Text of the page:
Construction Defect Litigation: Hiring an Expert Witness
Great expert witnesses are a critical part of a construction defect litigation team from start to finish. They can make or break your case, so it is critical to work with an expert who understands the technical side of the case and who can communicate clearly and objectively with all parties involved.Read More [fa icon="long-arrow-right"]
Why Hire a Forensic Architect?
Forensic architects serve multiple purposes throughout construction projects. Most commonly, they are brought in to investigate the root cause of damages caused by construction defects or other damages to buildings. Owners, architects, and contractors also hire forensic architects during the design and construction phase to help identify potential trouble and advise on how to avoid it. These professionals are especially useful when a project team is unable to identify or come to a consensus about the source of a problem. The role of a forensic architect is to be an unbiased, third-party expert, identifying issues within the construction or building, determining causes, and suggesting solutions.Read More [fa icon="long-arrow-right"]
Hurricane resistant homes: why they aren't being constructed more frequently.
Last year was the United States’ most costly on record for weather-related disasters. According to the National Oceanic and Atmospheric Administration (NOAA) weather-related damages in 2017 totaled a staggering $306 billion.Read More [fa icon="long-arrow-right"]
Changes to Concrete Standards: How they clarify your choice of test methods
General Contractors and the entire construction team including project managers and owners used to have to wait at least 72 hours when conducting the Relative Humidity test to take a reading which would detect excess moisture in a concrete foundation. Today, based on updated standards the Relative Humidity test only requires a 24 hour wait, which can greatly improve project timelines.Read More [fa icon="long-arrow-right"]
A Quick Summary of the Evolution of Stucco
Did you know that stucco, also known as exterior plaster, has been used for many centuries? Historians suggest that the material has been used by multiple civilizations including the Babylonians, Greeks, Egyptians, and Romans, spanning over thousands of years.
Although evolved and changing, the use of stucco today is still growing in popularity despite various problems. The following is a short comparison of historic and new practices.
Historic structures still standing today indicate that “old” stucco material was used and its construction was “done right”. Its original composition and performance appears superior compared to its modern-day counterpart.
ECO-Gyms, powered by their own members
Energy conscious building systems and "green" buildings are terms that have been around for quite some time. In fact, there are numerous interesting articles one can explore relative to the implementation of energy conscious building systems. Building professionals continually seek new ways to harness energy and develop innovative approaches to improve our environment and offset energy costs. Recently, we have seen the tremendous interest and growth in solar power from residential to large scale applications. Other renewable energy sources are also constantly being explored, such as converting energy expended by humans into energy used to help power buildings.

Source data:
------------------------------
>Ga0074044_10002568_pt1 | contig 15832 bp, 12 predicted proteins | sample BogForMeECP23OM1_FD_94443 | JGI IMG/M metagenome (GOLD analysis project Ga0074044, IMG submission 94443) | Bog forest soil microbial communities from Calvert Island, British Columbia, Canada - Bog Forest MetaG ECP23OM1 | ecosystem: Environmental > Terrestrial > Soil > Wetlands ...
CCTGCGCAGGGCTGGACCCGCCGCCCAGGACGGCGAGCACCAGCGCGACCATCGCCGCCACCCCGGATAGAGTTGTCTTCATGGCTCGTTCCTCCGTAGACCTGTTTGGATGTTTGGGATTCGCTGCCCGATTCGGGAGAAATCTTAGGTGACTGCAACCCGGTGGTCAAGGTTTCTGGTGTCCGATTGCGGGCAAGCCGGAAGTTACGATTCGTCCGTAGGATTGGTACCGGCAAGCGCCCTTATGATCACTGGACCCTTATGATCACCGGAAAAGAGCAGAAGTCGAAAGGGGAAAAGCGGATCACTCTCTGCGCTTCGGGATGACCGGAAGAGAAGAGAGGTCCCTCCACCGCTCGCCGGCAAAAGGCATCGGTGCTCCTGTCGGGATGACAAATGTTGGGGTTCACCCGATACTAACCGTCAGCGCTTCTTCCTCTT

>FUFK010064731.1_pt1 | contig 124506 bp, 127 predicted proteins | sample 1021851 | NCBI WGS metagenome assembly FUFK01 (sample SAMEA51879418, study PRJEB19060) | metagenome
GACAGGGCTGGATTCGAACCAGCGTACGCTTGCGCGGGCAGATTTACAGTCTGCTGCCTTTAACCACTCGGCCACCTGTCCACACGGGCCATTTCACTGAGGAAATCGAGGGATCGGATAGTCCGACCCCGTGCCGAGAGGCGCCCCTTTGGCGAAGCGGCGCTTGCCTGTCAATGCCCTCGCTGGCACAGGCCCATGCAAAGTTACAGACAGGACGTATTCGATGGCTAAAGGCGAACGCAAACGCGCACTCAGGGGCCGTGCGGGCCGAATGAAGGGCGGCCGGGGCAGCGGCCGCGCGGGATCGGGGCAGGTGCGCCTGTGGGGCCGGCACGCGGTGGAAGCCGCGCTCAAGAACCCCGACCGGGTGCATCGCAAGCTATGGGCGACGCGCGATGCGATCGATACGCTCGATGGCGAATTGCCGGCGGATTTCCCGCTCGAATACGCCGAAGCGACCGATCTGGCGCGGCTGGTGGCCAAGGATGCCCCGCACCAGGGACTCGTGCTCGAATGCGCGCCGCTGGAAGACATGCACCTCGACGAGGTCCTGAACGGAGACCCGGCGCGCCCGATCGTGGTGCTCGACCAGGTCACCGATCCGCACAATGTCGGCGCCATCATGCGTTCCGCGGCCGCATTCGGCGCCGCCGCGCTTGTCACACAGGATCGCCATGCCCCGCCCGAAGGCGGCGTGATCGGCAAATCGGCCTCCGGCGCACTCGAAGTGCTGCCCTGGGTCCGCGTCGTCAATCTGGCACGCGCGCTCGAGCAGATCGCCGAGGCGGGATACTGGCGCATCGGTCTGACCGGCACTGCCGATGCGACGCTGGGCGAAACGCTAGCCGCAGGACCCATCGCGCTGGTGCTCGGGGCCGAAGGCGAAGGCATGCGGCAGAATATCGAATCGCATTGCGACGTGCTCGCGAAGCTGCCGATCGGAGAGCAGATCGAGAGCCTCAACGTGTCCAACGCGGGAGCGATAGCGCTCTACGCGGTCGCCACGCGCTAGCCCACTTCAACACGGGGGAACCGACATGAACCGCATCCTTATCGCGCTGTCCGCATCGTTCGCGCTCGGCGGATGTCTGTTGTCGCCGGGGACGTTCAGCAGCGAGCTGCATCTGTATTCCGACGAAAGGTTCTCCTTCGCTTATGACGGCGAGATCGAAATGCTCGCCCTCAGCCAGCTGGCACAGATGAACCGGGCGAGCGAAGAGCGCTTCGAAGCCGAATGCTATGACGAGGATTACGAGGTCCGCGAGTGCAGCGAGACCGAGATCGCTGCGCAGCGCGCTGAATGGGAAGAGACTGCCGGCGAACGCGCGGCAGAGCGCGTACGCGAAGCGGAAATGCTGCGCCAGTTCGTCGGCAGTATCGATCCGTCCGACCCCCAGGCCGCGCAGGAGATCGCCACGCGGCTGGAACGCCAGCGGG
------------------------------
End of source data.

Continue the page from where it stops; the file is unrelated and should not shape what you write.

Breaking ground on Boston’s Fenway Center
After 15 years of delays, set-backs, and challenges, construction has finally begun on Boston’s much anticipated Fenway Center.Read More [fa icon="long-arrow-right"]
Adhered Manufactured Stone Veneer: Manufacturing performance for the winter
An Adhered Masonry Veneer system (AMV) is defined as “masonry veneer of natural or manufactured stone, secured to and supported by the backing through adhesion” and are sometimes called “lick and stick” systems. The more typical masonry brick veneer system has a drainage cavity behind and the veneer is supported on itself and anchored with metal ties. Exterior AMV wall components can vary, but they are similar to a stucco system with a weather resistive barrier, scratch coat with embedded wire lath, and a finish coat of adhesive mortar.
The design and installations of AMV can be challenging since relevant building codes and industry standards are not well known or understood, and the system relies heavily on workmanship and selecting the right materials. This is particularly true when choosing a manufactured stone rather than costlier natural stone, and when used in freeze-thaw climates.Read More [fa icon="long-arrow-right"]
Maintaining Continuity at Transitions
Buildings were once thought of as a means of shelter and protection. While this still holds true, buildings today have evolved to do so much more based on how the building is intended to be used, who is occupying the building, where it is built, and so on.Read More [fa icon="long-arrow-right"]
Building an Envelope Warranty
When plans for buildings are being laid out and constructed many parties are often involved including the owner, architect, general contractor, and sub-contractors. One of the key areas of planning is waterproofing the structure so that leaks do not occur. In many cases a rainscreen system is built and put in place.Read More [fa icon="long-arrow-right"]